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In use. Input equality. The MA-1 auto-switches itself quietly with incoming sampling frequency changes. This confirms by the position of the signal lock light. To test for input equality, I had CDs spinning inside my Esoteric UX-1 fed to the DAC's first coaxial input via Chris Sommovigo's very best Tombo Trøn S/PDIF cable [right]. This I compared on the fly to a USB feed from my iMac running PureMusic 1.8 in memory play. With perfect sync of CD and iTunes playback, the instantaneous switch from coax to USB via Meitner's remote was utterly undetectable. Switching back from USB to coax inserted a momentary mute as though S/PDIF had to first initialize while USB was always already on. Regardless, there were no audible differences even over the long run! In prior such comparisons USB most often had enjoyed a minor advantage.

Here S/PDIF and USB were true equals. While it was well below my pay grade to grasp how Meitner implemented all inputs as asynchronous—I'd always understood the Sony/Philips digital interface to be inherently slave mode—listening seemed to bear it out. Was it related to AMR's zero jitter clock? That too eliminates conventional PLL clock regeneration in favor of 28.000.000 DSP-based clock frequency corrections in real time. Naim's DAC attempts a quasi asynchronous S/PDIF protocol by constantly switching between eight different fixed clocks. An off-the-record description on how Meitner's frequency acquisition system works suggested that for hifi applications it might indeed—perplexingly so—be unique (unless Andreas Koch has migrated the technology to Playback Designs).

Or perhaps not exactly equal. With high-end's general diss of Tosslink this might be controversial but, doing an extended A/B between USB and optical transfers I thought the latter slightly superior. Dynamic contrast felt a tad higher. This was noted on vocal peaks [Falete, Coplas Que Nos Han Matao, "Tengo Miedo"] as well as low-level image pop versus blackground [Josemi Carmona, Las Pequeñas Cosas, "Gran Torino"]. Was the noise floor a fraction lower? This also tied to a sense of 'different' smoothness or subliminal texture.

As you'll see shortly, DSD and PCM file equivalents sounded different. DSD had its own sound. In my setup—the quality of any computer's various output ports remains unpredictable—those who'd prefer DSD over PCM feeds would likely have also preferred optical. No matter, one thing seemed certain. Optical transmission with this machine was not inherently inferior. This mandates a case-by-case investigation to determine the best connection with your streaming server. Don't discount Toslink on principle is the thing to remember. Whilst tech support mentioned that due to their unique MFAST™ scheme their optical input can process 24/192 with a cable of proper bandwidth support, in my case PureMusic and Audirvana both downsampled such signal to 96kHz which the MA-1 confirmed with its corresponding light. DSD at 24/176.4 was likewise downsampled to 88.2kHz.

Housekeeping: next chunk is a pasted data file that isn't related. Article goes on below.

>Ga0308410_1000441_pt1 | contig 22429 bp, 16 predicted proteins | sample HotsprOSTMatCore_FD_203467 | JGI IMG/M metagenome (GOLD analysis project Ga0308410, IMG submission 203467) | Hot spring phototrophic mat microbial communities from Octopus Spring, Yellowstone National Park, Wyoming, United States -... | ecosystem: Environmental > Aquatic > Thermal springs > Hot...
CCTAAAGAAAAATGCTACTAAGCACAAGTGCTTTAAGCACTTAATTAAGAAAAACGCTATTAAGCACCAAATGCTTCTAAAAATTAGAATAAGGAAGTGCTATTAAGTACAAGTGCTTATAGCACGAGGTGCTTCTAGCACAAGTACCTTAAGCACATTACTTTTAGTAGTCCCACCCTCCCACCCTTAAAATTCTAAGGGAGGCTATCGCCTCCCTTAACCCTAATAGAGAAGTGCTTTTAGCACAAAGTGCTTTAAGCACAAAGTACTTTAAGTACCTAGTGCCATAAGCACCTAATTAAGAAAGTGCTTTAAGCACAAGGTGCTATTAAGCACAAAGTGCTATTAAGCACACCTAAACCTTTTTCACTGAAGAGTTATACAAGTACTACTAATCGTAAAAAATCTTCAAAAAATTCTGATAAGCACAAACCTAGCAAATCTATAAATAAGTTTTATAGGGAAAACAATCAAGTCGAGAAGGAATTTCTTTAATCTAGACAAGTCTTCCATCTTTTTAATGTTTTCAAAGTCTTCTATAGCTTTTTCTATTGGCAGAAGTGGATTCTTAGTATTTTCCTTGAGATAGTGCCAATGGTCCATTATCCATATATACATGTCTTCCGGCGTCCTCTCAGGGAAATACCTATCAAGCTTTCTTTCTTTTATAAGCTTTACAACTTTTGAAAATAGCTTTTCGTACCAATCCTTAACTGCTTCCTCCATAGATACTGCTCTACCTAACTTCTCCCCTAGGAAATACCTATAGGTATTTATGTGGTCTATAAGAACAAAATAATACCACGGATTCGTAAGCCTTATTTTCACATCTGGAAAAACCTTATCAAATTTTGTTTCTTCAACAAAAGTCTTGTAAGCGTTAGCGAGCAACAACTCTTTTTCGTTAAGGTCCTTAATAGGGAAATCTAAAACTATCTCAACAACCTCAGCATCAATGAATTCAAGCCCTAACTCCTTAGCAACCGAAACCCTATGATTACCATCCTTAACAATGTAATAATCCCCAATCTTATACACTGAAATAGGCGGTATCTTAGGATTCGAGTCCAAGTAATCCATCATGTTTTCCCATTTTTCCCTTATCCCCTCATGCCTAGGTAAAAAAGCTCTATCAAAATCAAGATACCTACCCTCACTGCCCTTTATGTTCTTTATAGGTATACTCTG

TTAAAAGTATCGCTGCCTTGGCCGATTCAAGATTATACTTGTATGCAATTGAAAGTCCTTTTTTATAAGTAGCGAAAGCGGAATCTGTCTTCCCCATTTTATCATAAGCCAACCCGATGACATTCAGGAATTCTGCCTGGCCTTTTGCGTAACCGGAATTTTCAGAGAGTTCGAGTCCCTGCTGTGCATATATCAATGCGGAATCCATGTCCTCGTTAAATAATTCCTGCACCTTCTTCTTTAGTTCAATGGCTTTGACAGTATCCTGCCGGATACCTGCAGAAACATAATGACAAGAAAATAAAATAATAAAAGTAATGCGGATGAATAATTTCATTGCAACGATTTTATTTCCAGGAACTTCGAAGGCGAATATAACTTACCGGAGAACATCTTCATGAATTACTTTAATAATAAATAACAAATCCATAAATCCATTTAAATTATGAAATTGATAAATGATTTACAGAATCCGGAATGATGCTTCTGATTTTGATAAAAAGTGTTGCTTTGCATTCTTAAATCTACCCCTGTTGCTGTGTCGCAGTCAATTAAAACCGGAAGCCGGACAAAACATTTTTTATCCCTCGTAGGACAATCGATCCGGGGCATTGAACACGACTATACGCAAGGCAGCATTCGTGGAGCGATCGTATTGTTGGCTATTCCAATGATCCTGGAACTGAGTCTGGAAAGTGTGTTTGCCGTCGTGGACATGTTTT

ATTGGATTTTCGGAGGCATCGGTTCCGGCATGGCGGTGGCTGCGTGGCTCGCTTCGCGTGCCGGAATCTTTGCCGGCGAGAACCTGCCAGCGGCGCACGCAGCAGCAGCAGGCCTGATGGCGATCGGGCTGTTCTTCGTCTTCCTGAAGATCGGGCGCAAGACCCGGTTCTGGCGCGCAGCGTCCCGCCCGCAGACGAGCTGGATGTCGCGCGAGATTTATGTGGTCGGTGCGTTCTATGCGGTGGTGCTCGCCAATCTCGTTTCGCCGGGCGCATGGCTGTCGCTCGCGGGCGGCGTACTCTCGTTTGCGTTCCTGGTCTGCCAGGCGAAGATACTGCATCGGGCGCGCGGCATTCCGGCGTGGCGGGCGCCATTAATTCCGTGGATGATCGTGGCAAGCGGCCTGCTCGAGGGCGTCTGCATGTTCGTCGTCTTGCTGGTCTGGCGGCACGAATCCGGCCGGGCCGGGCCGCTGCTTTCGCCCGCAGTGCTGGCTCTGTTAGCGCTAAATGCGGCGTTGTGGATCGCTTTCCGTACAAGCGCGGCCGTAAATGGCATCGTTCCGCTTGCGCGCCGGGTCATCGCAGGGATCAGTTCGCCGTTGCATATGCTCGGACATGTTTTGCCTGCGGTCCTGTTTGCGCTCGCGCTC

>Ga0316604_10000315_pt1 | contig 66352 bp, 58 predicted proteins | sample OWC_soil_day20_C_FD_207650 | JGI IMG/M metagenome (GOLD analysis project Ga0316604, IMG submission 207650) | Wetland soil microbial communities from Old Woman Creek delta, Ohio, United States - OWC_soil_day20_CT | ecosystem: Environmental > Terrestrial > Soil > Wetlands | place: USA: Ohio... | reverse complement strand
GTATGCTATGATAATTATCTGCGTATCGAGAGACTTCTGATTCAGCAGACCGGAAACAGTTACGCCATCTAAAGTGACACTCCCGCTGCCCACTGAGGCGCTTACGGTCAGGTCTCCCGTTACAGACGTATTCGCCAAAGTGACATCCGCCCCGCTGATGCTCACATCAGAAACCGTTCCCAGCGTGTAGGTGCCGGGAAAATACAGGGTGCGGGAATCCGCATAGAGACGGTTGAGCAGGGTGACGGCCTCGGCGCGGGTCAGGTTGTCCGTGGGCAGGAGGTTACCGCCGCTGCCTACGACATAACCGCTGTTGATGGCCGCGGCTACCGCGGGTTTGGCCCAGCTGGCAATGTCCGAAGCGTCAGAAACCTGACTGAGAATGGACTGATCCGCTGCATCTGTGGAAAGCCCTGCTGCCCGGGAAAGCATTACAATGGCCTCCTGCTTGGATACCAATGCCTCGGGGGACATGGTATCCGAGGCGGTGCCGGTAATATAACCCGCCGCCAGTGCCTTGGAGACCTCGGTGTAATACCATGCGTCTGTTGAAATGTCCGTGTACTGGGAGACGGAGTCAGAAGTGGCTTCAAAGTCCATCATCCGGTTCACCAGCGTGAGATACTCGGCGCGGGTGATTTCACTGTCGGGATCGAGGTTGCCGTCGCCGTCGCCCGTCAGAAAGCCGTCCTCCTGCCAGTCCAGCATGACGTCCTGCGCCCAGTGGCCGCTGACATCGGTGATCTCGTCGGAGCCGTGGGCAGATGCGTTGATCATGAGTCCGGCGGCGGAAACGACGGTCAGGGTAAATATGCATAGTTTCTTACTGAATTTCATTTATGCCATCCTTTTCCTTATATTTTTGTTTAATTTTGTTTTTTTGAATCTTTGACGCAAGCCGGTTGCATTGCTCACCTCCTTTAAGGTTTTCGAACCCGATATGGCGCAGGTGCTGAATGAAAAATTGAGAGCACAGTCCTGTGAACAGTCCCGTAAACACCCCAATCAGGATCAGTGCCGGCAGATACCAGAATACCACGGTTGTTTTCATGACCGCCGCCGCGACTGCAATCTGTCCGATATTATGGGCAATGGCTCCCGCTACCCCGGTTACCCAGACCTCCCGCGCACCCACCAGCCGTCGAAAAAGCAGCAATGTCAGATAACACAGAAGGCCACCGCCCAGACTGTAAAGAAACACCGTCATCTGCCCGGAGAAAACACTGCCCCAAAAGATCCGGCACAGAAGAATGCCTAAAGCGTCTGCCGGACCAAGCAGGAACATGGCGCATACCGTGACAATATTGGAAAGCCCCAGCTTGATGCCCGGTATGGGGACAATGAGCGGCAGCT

File density. Primarily, increased data density seems to net greater ambient retrieval. Space appears. With it the venue acoustics turn 'wetter'. Minuscule reverb interactions come more to the fore as performer auras. Reducing file density from 24/192 to 16/44 dries out the apparent acoustics. This puts the focus on just the performers. It eliminates much contextual data which previously interfaced the performers with the physical space in which they performed. It's quite similar to overdamping a room. Lower resolution mirrors higher damping and how too much absorption progressively kills off not just room reflections but also the musical charge or energy of the playback. In that sense hi-rez isn't about more primary stuff. It's about more secondary and tertiary stuff. Short hand might call that a lot more audible space.